By Aunohita Mojumdar
Go looking for Wahidullah Shahrani and chances are you’ll find him at an investor conference promoting Afghanistan as an ideal opportunity for global mining companies. By most accounts the minister of mines is an effective salesman. Yet, as investor interest grows, there are doubts about whether Afghanistan has the capacity to make the most of an expected surge in mining-related revenue.
Afghanistan’s mining potential appears to be huge. Depending on whom you’re talking to in either Washington or Kabul, there is anywhere from $1 trillion- to $3 trillion-worth of minerals waiting to be excavated in the country. Now, as the international community prepares to downsize both troops and aid, and Kabul prepares to open bidding on August 3 for the vast Hajigak iron ore deposits in central Afghanistan, a public debate is brewing on how Afghanistan’s mineral resources can best be put to use as an engine for long-term prosperity.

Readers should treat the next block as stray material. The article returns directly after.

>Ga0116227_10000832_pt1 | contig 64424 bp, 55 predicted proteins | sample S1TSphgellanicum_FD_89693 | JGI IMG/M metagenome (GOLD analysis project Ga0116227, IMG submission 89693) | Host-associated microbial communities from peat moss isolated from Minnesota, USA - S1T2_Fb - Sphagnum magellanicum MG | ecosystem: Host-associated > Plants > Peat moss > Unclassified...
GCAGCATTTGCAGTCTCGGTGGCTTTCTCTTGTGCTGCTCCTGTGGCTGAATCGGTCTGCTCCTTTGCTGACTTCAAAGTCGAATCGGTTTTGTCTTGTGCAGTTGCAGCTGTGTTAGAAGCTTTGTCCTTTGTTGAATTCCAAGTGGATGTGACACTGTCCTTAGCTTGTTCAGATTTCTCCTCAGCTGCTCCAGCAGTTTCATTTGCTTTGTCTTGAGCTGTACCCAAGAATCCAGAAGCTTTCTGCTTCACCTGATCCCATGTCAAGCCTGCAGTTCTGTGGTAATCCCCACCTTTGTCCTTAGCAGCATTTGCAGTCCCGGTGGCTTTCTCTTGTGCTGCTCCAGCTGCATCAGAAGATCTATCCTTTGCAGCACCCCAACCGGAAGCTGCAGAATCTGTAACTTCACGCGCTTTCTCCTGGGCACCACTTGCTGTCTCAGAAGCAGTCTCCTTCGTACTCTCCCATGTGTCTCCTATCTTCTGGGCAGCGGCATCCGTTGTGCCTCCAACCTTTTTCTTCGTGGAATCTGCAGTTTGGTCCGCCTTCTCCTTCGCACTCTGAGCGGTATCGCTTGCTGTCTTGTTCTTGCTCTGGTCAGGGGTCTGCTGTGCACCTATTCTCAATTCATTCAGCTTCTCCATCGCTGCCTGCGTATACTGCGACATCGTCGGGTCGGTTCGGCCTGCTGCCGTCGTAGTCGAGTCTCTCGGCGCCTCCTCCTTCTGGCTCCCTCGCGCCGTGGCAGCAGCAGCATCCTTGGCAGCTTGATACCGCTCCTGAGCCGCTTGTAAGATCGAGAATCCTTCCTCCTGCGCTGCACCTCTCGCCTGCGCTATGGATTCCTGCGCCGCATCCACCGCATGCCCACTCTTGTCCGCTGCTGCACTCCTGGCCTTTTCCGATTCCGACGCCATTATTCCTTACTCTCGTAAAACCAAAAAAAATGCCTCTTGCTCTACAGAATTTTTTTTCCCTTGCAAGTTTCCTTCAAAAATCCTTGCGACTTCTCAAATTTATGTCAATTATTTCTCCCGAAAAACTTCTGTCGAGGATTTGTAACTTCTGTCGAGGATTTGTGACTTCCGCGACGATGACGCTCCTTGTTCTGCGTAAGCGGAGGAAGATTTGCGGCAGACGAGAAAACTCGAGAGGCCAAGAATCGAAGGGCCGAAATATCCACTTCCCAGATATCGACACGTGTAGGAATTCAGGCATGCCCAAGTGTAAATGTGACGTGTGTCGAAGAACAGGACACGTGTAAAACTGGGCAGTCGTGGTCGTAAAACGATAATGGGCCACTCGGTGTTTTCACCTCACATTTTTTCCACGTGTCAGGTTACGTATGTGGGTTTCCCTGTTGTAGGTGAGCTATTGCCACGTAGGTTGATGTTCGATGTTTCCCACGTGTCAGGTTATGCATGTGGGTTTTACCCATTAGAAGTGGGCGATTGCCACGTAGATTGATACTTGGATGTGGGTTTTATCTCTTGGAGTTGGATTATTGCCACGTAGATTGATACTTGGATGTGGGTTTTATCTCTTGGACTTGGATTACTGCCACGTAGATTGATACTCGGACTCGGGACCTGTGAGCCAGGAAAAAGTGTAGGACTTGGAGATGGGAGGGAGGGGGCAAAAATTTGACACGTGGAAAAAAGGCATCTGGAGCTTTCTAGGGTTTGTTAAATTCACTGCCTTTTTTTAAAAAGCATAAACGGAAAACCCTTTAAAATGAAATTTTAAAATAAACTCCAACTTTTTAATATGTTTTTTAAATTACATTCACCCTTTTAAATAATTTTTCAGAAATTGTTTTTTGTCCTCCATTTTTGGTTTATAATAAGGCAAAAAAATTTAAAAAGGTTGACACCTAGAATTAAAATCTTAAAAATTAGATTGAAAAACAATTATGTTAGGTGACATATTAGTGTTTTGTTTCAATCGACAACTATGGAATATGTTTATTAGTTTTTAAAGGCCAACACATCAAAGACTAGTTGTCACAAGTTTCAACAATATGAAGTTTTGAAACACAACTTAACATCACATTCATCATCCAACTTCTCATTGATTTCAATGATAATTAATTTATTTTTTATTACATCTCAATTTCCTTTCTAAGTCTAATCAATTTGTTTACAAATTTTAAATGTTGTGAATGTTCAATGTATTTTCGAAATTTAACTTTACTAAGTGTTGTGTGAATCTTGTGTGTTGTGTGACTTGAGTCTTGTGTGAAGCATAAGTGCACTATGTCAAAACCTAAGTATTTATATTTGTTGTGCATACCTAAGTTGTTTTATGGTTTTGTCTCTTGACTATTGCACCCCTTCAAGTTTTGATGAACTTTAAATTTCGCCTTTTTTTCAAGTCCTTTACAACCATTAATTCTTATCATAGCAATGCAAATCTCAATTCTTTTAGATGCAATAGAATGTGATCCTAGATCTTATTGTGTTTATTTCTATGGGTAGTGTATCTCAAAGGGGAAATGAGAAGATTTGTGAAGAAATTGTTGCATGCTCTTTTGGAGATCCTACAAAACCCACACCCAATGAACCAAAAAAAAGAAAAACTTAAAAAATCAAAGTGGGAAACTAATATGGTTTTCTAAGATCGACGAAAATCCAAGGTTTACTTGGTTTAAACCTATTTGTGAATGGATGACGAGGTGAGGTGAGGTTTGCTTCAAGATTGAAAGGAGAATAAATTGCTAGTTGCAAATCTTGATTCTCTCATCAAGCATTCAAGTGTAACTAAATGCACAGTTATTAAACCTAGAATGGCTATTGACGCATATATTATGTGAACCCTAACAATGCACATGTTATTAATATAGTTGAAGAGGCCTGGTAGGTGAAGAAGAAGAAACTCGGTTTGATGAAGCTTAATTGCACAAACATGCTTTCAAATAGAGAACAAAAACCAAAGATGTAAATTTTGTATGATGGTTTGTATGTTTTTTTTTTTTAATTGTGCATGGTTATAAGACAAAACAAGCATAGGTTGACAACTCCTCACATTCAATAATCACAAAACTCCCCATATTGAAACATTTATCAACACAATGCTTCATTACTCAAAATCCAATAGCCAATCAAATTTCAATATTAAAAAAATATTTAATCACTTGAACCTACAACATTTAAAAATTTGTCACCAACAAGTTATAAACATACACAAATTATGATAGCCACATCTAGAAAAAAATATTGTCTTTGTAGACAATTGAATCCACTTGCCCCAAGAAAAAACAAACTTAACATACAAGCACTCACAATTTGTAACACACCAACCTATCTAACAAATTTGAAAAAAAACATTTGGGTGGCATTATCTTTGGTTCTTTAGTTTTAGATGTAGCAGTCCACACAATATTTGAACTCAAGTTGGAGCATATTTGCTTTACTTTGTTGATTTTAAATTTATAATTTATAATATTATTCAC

To ensure that the country maximizes the benefits of its mineral wealth, non-governmental organization activists believe the government must enhance its contract monitoring and compliance capacity, as well as establish stronger mechanisms to handle the profits that large mining projects are expected to generate. In an effort to get a handle on best practices, experts are studying the lessons of a Kabul’s 2008 decision to lease the massive Aynak copper mine in Logar Province to a Chinese firm.
Though details of the $4 billion contract with the China Metallurgical Corporation (MCC) remain under wraps, Kabul has been very public about the benefits of its Aynak lease deal. “It is one of the most important projects in Afghanistan,” Najib Manalai, a senior adviser to the finance minister, told EurasiaNet.org. “Its direct income for the national budget is significant and it will help Afghanistan go forward toward a sustainable economy.”